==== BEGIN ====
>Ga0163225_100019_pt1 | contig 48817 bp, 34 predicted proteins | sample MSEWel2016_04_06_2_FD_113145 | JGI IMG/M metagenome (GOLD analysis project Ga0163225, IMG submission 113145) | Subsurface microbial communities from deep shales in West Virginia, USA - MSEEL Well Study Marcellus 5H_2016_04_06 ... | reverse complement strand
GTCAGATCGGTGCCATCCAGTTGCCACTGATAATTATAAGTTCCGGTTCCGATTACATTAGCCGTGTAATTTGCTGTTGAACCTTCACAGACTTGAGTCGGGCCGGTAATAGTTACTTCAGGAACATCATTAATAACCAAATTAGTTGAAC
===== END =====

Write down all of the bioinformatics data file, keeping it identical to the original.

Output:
>Ga0163225_100019_pt1 | contig 48817 bp, 34 predicted proteins | sample MSEWel2016_04_06_2_FD_113145 | JGI IMG/M metagenome (GOLD analysis project Ga0163225, IMG submission 113145) | Subsurface microbial communities from deep shales in West Virginia, USA - MSEEL Well Study Marcellus 5H_2016_04_06 ... | reverse complement strand
GTCAGATCGGTGCCATCCAGTTGCCACTGATAATTATAAGTTCCGGTTCCGATTACATTAGCCGTGTAATTTGCTGTTGAACCTTCACAGACTTGAGTCGGGCCGGTAATAGTTACTTCAGGAACATCATTAATAACCAAATTAGTTGAAC